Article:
Auburn, partners conduct historic truck platooning trial in Canada

By Staff Report

Published: Nov 26, 2018 4:37:00 PM

The truck platoon is seen driving in Canada. The truck platoon is seen driving in Canada.

Auburn University and two of its research partners made history by conducting the first ever on-road commercial truck platooning trial in Canada.

In concert with FPInnovations and Transport Canada, Auburn researchers conducted successful highway platooning tests Oct. 29 through Nov. 2 on highways around Montreal and surrounding areas in Quebec. The platoon consisted of two heavy duty transport trucks.

Truck platooning is an emerging fuel-saving vehicle technology in which the trucks, driven in a convoy, are linked by a computer system that maintains the desired distance between them by controlling acceleration and braking, reacting faster than a driver usually can. Drivers were at the wheels of both trucks the entire time during the trials, but in the future, it may be possible for only one driver to be at the wheel of the lead truck followed by automated trucks. That technology is several years away from being a reality.

“The system combines sensors, measurements from a radar and GPS data with other vehicle information such as brake and throttle status shared over a dedicated short range communication radio in order to maintain accurate gap spacing and enable safe platooning,” said David Bevly, the Bill and Lana McNair Professor of mechanical engineering and director of the GPS and Vehicle Dynamics Laboratory. “We believe the testing we were able to perform in conjunction with our Canadian partners helped us move forward in validating the technology. Specifically, it provided us with a unique opportunity here to test in conditions that were new to us, and are grateful for the assistance of Transport Canada and FPInnovations. We look forward to working with them again.”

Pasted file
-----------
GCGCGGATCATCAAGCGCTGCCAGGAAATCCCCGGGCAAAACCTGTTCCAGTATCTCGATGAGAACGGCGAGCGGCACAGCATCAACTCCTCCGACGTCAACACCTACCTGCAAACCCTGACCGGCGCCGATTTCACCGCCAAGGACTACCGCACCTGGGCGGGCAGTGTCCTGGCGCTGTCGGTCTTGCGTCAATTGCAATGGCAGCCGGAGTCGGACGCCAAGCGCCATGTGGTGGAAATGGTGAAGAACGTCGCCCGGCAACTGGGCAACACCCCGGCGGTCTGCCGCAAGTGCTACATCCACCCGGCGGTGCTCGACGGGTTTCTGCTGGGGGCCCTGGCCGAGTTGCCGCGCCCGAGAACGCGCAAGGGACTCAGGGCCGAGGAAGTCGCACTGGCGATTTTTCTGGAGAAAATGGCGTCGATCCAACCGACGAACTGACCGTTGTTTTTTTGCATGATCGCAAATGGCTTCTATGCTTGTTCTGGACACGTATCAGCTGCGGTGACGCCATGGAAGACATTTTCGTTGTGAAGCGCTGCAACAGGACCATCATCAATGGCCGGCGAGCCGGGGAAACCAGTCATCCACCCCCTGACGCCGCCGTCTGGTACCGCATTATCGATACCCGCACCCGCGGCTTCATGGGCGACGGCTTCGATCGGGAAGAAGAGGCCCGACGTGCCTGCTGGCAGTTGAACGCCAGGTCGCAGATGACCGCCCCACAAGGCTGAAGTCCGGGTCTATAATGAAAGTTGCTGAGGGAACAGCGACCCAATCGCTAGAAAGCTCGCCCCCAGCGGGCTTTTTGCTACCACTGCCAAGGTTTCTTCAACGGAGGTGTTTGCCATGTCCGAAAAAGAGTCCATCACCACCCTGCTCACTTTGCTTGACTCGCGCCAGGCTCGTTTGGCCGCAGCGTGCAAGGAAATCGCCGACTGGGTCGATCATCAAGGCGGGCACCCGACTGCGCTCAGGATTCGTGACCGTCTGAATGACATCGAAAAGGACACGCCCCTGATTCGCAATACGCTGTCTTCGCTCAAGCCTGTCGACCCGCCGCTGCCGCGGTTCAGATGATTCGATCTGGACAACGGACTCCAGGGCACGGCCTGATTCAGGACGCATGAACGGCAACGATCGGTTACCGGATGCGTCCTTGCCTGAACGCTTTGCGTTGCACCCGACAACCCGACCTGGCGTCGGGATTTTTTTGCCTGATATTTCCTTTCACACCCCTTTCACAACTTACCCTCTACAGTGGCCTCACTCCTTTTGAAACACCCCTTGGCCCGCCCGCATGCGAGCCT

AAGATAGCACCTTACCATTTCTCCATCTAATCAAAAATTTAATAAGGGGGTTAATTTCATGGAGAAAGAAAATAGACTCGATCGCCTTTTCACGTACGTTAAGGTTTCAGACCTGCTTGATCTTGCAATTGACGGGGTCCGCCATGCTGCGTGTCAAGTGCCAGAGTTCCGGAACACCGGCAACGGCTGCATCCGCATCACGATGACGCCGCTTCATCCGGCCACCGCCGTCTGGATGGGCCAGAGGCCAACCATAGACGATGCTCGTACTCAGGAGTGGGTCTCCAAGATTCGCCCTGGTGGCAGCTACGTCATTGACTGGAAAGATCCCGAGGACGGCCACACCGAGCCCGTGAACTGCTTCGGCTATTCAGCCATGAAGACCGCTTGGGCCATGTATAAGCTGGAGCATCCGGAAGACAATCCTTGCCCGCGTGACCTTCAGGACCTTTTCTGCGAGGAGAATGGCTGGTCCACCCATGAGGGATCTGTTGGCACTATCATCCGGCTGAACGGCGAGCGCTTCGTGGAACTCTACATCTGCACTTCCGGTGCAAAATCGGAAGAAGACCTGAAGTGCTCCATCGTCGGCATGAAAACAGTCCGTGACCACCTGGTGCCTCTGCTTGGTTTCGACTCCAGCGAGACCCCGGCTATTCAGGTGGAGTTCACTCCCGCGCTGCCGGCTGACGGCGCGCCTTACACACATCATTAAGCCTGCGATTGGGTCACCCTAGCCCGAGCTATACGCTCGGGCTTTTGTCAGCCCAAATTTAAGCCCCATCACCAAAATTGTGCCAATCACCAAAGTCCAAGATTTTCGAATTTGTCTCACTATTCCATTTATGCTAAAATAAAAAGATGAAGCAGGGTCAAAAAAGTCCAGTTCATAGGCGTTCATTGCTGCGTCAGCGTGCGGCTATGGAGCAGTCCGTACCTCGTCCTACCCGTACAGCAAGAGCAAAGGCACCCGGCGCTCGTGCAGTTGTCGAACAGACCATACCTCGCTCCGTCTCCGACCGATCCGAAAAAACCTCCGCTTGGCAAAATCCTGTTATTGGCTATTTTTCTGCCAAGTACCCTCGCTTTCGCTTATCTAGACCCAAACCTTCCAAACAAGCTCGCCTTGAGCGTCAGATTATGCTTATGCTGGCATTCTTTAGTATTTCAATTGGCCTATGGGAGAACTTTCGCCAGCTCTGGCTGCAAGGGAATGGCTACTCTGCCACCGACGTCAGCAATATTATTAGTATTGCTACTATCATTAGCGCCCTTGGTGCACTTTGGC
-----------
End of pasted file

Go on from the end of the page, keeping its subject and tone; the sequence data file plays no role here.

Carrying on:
Auburn has tested its truck platooning technology on U.S. highways before, but these tests offered a new environment for testing.

“We have run the trucks under different weather scenarios before, but this was a first for us in terms of experiencing a combination of rain, ice and snow,” said James Johnson, one of the truck drivers and a research engineer at Auburn University. “The automated braking and acceleration worked well under the weather conditions, and we were pleased with how the trucks performed throughout the testing.”

A distance of between 65 to 100 feet was kept between the two trucks, which allows a passenger vehicle to safely cut in between the vehicles. The truck platoon travelled several hundred miles on highways with normal vehicular traffic.

‘’Auburn’s system proved to be very reliable even in the rainy and snowy conditions we experienced. We were able to spend most of our time on the road with the platooning mode engaged,” said Edouard Proust, a PIT Group engineer with FPInnovations. “This is a great achievement. It’s a little soon to make a conclusion on the data that was gathered but the system reacted properly to vehicle cut-ins and to road conditions.”

Media Contact: Chris Anthony, chris.anthony@auburn.edu, 334.844.3447

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